By Nathalie Beghin, Head of Policy, Inesc and Carmela Zigoni, Policy Advisor, Inesc— May 15, 2019
Democratic backsliding and rising poverty and inequality in Brazil have put gains made in fiscal transparency and accountability under severe threat. To bring Brazil back to its path towards more justice and equitable development, civil society must work together to rebuild the idea of democracy that has been eroded in recent times.
By Gavin Hayman, Executive Director, Open Contracting Partnership— May 08, 2019
Information rights in the digital age, designing a data architecture that facilitates transparency, and digitizing government data to build user-centered services present both opportunities and challenges to the future of fiscal accountability.
By Esfandyar Batmanghelidj— May 01, 2019
The present circumstances in Iran make it a cautionary tale for domestic and international stakeholders seeking to improve financial regulations, fiscal governance, and government accountability in developing economies.
By Petra Blum— Apr 24, 2019
Topics such as fiscal policy, accountability, and fiscal justice do not usually generate sweeping media coverage. Why? Because these topics are complicated, not easy to break down, and hard to visualize. Yet recent exposés such as the Panama Papers show that the media can still make powerful contributions to the greater fiscal transparency cause.
By Shaazka Beyerle and Davin O’Regan, United States Institute of Peace— Apr 17, 2019
Social movements deploying various nonviolent tactics have consistently demonstrated the ability to achieve genuine – sometimes transformative – shifts in policy and government performance. The underlying dynamic involves grassroots organizing to amplify citizen voices and wield power. But can such bottom-up citizen initiatives be fostered to advance fiscal governance?
by Nikhil Dey, Mazdoor Kisan Shakti Sangathan— Apr 10, 2019
There has been growing skepticism about the impact of transparency initiatives on fiscal accountability issues. India provides an outstanding example of how social movements have creatively and effectively used the People’s Right to Information to enforce a form of fiscal accountability that demonstrably connects allocations, expenditure, and policy with people and their priorities. How did this transformative process get initiated, and what lessons does it have for the future, and for its use in other parts of the globe?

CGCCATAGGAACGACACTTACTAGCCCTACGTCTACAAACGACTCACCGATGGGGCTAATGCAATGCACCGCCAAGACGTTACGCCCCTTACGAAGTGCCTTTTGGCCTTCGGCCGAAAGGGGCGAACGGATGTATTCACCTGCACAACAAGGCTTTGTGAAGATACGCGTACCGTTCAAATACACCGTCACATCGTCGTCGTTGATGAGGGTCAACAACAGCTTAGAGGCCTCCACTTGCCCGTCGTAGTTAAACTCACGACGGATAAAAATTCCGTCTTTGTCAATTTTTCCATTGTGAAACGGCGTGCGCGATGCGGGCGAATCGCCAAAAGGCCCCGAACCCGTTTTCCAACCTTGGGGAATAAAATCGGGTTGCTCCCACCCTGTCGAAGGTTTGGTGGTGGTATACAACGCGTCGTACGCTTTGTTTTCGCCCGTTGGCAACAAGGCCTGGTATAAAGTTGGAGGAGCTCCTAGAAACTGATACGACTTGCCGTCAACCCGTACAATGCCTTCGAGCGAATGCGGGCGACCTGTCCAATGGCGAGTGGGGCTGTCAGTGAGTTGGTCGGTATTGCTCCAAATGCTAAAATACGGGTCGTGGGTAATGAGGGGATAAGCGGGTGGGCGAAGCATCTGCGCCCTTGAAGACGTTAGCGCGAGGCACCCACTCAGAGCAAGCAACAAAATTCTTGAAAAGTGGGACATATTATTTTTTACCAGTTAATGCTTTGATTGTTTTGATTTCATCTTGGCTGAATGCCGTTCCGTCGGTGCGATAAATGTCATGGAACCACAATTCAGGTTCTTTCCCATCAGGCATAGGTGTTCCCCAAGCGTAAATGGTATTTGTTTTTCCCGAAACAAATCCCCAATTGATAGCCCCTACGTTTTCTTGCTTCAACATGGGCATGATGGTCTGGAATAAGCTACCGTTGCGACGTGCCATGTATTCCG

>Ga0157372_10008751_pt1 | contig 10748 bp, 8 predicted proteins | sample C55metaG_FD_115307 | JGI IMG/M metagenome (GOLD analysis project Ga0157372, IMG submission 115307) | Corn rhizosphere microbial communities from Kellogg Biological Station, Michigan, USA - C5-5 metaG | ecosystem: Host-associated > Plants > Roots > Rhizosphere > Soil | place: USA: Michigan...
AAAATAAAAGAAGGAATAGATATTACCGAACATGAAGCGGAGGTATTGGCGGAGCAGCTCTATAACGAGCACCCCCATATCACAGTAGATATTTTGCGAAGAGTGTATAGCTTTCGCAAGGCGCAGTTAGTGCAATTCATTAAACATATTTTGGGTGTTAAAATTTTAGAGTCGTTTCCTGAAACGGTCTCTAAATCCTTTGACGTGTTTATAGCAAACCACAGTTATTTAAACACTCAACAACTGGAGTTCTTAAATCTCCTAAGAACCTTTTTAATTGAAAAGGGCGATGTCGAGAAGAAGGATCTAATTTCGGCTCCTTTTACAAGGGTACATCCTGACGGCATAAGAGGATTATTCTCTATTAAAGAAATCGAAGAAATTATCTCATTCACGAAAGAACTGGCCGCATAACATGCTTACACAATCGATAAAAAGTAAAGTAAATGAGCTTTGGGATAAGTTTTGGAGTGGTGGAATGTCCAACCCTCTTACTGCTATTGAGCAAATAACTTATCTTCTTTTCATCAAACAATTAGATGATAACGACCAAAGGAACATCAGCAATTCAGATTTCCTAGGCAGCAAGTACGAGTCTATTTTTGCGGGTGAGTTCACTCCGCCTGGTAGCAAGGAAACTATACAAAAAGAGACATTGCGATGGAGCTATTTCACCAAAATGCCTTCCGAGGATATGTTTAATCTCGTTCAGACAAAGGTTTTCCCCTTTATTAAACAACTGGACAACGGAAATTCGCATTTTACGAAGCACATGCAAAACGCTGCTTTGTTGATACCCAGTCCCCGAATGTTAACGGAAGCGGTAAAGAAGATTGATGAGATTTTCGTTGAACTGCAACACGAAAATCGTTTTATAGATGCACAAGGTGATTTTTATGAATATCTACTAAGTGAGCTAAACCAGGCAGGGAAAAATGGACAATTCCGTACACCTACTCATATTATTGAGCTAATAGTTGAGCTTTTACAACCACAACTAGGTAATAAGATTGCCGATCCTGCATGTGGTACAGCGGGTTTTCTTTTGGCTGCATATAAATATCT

By Brendan Halloran and Suvarna Hulawale, International Budget Partnership; Caroline Laroche, Natural Resource Governance Institute; and Chris Stalker, Oxfam America— Apr 09, 2019
Ensuring that organizations have in place frameworks, practices, and a culture conducive to adaptive learning and management is essential to navigating complex and challenging fiscal governance systems. Oxfam America, the Natural Resource Governance Institute, and the International Budget Partnership engaged in a series of learning exchanges to share insights and lessons from their respective Planning, Monitoring, Evaluation, and Learning (PMEL) systems and practices to learn from each other’s experiences.
By Delaine McCullough, Head of Climate Finance Accountability, International Budget Partnership — Apr 03, 2019
Climate change threatens the natural systems that our lives and economies depend on, so it is simultaneously an environmental, economic, and developmental issue. But it is also an equity issue. If you’re poor, female, or otherwise marginalized, the risk of losing your already limited assets, livelihood, and potentially your life is heightened by climate change. Failure to address this extra vulnerability as we tackle climate change will deepen existing poverty and inequality.
by Jason Lakin and Samuel Atiku— Mar 28, 2019
Many governments around the world struggle to implement their budgets, including Nigeria: the country’s federal budget was underspent every year between 2009 and 2016, with the share of underspending as high as 27 percent in 2016. Many people would be inclined to agree that volatile oil resources are at the heart of Nigeria’s broader political and economic challenges – and specifically, its failure to spend its budget. But is this right?
By Adi Kumar and Ryan Fester, Development Action Group— Mar 27, 2019
In South Africa’s metropolitan municipalities, civil society has limited influence over local government decision making, and most tactics to hold local governments accountable are failing. Can the emergence of cross-class and cross-race coalitions frame new forms of citizen participation and improve fiscal accountability?